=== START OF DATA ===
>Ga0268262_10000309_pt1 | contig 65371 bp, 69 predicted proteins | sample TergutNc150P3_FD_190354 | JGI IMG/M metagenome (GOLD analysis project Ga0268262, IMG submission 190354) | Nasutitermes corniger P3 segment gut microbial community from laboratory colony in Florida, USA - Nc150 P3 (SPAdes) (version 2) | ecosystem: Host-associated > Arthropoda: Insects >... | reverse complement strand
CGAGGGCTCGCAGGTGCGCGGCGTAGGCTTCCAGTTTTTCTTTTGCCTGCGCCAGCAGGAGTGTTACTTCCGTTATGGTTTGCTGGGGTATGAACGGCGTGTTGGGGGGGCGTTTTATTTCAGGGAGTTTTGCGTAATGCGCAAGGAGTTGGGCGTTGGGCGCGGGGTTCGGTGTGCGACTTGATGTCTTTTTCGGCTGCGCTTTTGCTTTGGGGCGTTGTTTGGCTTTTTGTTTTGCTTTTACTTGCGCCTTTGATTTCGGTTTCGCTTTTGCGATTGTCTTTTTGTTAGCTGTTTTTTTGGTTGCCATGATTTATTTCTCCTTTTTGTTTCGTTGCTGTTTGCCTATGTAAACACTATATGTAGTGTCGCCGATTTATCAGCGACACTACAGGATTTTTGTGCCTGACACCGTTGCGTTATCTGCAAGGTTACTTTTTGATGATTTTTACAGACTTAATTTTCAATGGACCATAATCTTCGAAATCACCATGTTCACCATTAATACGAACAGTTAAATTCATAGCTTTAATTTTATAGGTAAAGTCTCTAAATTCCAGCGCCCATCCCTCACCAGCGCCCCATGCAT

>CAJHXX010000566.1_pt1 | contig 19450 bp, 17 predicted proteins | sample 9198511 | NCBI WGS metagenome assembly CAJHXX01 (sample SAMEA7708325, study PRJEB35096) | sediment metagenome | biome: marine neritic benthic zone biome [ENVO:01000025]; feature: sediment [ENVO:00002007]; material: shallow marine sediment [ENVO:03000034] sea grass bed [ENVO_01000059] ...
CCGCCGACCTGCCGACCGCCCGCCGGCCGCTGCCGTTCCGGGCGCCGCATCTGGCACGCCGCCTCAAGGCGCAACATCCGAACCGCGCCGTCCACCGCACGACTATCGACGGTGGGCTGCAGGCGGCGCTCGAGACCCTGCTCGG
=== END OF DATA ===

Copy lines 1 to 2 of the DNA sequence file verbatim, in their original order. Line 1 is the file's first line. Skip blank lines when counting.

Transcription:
>Ga0268262_10000309_pt1 | contig 65371 bp, 69 predicted proteins | sample TergutNc150P3_FD_190354 | JGI IMG/M metagenome (GOLD analysis project Ga0268262, IMG submission 190354) | Nasutitermes corniger P3 segment gut microbial community from laboratory colony in Florida, USA - Nc150 P3 (SPAdes) (version 2) | ecosystem: Host-associated > Arthropoda: Insects >... | reverse complement strand
CGAGGGCTCGCAGGTGCGCGGCGTAGGCTTCCAGTTTTTCTTTTGCCTGCGCCAGCAGGAGTGTTACTTCCGTTATGGTTTGCTGGGGTATGAACGGCGTGTTGGGGGGGCGTTTTATTTCAGGGAGTTTTGCGTAATGCGCAAGGAGTTGGGCGTTGGGCGCGGGGTTCGGTGTGCGACTTGATGTCTTTTTCGGCTGCGCTTTTGCTTTGGGGCGTTGTTTGGCTTTTTGTTTTGCTTTTACTTGCGCCTTTGATTTCGGTTTCGCTTTTGCGATTGTCTTTTTGTTAGCTGTTTTTTTGGTTGCCATGATTTATTTCTCCTTTTTGTTTCGTTGCTGTTTGCCTATGTAAACACTATATGTAGTGTCGCCGATTTATCAGCGACACTACAGGATTTTTGTGCCTGACACCGTTGCGTTATCTGCAAGGTTACTTTTTGATGATTTTTACAGACTTAATTTTCAATGGACCATAATCTTCGAAATCACCATGTTCACCATTAATACGAACAGTTAAATTCATAGCTTTAATTTTATAGGTAAAGTCTCTAAATTCCAGCGCCCATCCCTCACCAGCGCCCCATGCAT